Here is the problem I am attempting to solve:
One particular user irritates the heck out of me by his
(lack of decent) spelling and grammar. Several other
people mentioned to him their similar irritation, and
his response was "if you don't like it, don't read my
posts." I can 100% agree with this concept, and
actually have a way of doing that. I mark him as a
Foe, and in my account preferences, comments, People
Modifier, I can assign a -6 score to Foes.
The only thing that bugs me about this is that my
choice to mark him as a Foe is rather arbitrary, and
that its effect spills over into the People Modifier:
Foes of Friends.
Just because my personal preference is to not read the
guy, doesn't mean that other people should be
influenced by my choice. Additionally, telling the guy
(and the world) that he has made a foe may
unnecessarily embarass him.
Here is my suggested solution to this problem:
Alter the Relationship to have five values - Friend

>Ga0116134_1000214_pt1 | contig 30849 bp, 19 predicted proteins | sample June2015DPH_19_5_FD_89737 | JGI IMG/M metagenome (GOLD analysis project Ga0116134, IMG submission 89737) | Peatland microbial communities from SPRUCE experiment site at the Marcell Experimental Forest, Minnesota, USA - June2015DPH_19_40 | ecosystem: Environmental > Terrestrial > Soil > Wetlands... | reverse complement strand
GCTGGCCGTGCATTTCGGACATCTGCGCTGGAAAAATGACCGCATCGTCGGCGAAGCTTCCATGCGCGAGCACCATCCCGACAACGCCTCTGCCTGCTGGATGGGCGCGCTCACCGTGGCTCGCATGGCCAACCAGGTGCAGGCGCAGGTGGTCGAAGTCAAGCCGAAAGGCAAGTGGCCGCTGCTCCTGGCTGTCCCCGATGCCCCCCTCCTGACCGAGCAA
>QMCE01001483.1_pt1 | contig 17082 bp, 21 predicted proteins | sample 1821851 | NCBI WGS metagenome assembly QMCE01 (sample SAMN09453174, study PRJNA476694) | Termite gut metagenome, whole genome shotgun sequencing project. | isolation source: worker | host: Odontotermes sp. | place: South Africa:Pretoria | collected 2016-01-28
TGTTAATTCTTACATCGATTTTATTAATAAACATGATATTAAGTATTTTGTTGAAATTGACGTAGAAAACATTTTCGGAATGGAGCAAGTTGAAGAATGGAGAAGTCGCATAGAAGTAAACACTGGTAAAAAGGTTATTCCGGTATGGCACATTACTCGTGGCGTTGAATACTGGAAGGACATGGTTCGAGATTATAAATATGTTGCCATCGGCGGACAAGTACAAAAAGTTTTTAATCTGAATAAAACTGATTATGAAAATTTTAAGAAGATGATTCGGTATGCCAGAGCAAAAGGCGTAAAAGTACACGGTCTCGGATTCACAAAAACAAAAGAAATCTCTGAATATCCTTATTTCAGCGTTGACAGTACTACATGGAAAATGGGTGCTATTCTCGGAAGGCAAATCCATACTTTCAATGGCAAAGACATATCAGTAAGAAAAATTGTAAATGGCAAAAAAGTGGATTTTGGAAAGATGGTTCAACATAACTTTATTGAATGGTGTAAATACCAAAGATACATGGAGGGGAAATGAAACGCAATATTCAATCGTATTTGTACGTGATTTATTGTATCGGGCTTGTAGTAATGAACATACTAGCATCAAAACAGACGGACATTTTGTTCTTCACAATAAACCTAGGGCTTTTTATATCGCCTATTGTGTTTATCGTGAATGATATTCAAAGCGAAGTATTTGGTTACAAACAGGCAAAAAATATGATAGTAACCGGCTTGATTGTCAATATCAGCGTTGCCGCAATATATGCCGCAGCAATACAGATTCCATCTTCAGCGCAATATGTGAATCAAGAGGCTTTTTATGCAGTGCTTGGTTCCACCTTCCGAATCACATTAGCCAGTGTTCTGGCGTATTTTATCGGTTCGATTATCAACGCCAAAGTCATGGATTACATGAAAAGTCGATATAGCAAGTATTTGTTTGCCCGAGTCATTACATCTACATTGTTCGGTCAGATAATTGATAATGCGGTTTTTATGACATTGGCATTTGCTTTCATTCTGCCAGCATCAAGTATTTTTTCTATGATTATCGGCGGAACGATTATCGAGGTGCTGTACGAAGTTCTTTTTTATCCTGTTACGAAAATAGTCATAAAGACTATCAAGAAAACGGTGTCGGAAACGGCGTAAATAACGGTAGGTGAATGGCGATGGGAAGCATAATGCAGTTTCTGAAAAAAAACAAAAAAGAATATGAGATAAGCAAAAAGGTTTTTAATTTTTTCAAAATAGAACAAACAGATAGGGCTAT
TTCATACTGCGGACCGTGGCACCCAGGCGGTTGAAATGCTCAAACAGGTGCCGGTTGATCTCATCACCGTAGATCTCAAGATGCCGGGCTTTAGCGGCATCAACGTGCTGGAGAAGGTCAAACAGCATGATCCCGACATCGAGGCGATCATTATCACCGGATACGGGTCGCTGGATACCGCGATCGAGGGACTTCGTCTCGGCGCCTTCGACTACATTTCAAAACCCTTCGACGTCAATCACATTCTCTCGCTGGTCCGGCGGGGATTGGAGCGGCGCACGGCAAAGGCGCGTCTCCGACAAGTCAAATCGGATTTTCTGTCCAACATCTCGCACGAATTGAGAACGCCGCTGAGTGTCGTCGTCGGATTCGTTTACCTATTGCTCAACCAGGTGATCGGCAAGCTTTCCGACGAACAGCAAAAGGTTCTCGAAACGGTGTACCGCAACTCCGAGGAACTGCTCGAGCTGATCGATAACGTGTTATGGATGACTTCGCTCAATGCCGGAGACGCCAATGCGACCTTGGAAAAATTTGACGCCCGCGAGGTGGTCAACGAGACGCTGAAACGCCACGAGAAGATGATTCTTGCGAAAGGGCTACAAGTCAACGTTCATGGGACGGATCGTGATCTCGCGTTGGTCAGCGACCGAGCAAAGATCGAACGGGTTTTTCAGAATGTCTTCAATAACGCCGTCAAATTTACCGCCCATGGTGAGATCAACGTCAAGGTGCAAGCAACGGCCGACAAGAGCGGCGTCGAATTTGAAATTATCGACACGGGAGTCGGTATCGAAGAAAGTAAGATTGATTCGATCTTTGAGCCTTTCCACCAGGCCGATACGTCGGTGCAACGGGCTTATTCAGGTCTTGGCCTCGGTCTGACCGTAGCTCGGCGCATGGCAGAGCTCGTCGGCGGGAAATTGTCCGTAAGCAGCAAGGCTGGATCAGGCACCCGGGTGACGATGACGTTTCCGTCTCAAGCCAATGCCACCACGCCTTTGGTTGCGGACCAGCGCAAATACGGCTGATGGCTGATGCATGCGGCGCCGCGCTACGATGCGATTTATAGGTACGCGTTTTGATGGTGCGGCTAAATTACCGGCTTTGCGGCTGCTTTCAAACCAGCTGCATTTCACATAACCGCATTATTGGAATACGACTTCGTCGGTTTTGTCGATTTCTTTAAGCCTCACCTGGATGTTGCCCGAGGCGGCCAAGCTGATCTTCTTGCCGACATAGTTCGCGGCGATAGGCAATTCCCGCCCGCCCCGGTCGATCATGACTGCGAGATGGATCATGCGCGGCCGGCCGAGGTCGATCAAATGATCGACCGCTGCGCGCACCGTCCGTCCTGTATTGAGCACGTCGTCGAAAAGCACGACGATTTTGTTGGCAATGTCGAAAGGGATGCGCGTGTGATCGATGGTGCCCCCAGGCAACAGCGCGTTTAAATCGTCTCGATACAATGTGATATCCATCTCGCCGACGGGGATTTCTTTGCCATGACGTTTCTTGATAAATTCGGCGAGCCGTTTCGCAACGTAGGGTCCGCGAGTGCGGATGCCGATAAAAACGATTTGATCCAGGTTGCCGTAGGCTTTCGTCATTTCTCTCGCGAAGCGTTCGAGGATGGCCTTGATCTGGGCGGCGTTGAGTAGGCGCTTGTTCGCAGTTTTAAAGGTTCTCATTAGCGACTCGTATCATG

(Public), Friend (Private), Neutral, Foe (Private), and
Foe (Public). The public and neutral relationships do
not change in any way from the way they work now. What
does change is the page rendering code when looking up
modifiers. When computing the score of a post - if the
poster is a friend or foe of *me*, all five
relationship values matter. But when computing the
score of a post - if the poster is not in my direct
friend or foe list, only the original three
relationship values (neutral and public) matter (just
as it always has).
As you might expect, Friend (Private) and Foe (Private)
would not be reported on a user's *public* relationship
This way, I would mark the guy that annoys me as a
private foe. I wouldn't see his posts, but other
people still could, without score modifiers. The guy
doesn't have to get all butt-hurt that he has been
marked a foe - because he doesn't know.
Of course, if I want to embarass the guy, I can still
choose to change the relationship to Foe (Public).
Anyway, its a thought. If it is easy to do, great. If
it significantly consumes CPU without really changing
anything, then never mind.
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